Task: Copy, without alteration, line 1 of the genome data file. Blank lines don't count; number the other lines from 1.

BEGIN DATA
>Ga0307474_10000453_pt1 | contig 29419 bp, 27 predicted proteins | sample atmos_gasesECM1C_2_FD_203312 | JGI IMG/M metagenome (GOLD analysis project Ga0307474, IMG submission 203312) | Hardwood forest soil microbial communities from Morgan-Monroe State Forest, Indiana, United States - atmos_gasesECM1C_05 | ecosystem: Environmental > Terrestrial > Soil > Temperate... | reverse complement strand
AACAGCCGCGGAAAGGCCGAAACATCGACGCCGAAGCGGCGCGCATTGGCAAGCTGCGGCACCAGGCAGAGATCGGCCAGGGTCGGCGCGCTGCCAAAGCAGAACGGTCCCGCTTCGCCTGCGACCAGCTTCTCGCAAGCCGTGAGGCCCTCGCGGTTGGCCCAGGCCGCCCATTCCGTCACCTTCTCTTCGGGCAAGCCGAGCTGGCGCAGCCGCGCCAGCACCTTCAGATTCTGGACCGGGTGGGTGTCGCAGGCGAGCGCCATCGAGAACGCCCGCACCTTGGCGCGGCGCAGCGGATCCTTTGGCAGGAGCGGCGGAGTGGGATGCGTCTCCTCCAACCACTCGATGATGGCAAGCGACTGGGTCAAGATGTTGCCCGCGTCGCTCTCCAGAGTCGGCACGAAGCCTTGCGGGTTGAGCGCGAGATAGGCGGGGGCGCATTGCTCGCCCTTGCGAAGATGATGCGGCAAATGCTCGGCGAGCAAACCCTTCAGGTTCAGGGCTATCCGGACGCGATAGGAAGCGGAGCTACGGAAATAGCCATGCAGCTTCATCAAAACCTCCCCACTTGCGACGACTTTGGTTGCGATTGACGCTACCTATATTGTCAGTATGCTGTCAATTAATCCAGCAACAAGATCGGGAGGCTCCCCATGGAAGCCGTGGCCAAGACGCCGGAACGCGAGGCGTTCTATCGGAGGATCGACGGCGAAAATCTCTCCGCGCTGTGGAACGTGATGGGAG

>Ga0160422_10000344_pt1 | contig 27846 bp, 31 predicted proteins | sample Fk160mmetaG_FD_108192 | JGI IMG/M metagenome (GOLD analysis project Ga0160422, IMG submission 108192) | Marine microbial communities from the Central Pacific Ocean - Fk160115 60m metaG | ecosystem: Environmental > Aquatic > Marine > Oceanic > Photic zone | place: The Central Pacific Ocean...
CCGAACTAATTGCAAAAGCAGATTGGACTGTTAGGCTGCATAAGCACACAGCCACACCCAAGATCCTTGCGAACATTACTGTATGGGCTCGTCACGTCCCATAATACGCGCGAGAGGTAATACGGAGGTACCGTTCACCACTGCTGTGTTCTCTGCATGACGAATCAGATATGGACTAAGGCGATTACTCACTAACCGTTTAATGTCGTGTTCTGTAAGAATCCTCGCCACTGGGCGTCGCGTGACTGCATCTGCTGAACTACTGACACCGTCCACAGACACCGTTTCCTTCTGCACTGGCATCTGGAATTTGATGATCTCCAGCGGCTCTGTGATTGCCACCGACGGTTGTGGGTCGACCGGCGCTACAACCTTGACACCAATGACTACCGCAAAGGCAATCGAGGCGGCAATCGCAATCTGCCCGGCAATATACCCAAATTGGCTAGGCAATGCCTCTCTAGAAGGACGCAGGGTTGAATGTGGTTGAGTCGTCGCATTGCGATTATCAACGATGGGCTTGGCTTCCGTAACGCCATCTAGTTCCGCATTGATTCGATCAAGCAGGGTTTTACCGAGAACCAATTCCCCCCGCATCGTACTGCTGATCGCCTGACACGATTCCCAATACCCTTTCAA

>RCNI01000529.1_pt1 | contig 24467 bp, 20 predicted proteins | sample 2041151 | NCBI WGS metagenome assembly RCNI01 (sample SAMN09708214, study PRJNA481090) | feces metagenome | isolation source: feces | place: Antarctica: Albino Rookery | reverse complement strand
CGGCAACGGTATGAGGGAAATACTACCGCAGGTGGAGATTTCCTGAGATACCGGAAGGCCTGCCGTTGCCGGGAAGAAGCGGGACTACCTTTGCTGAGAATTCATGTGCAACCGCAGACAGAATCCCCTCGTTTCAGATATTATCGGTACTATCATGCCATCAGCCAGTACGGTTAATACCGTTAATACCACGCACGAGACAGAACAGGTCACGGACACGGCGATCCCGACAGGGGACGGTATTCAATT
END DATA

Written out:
>Ga0307474_10000453_pt1 | contig 29419 bp, 27 predicted proteins | sample atmos_gasesECM1C_2_FD_203312 | JGI IMG/M metagenome (GOLD analysis project Ga0307474, IMG submission 203312) | Hardwood forest soil microbial communities from Morgan-Monroe State Forest, Indiana, United States - atmos_gasesECM1C_05 | ecosystem: Environmental > Terrestrial > Soil > Temperate... | reverse complement strand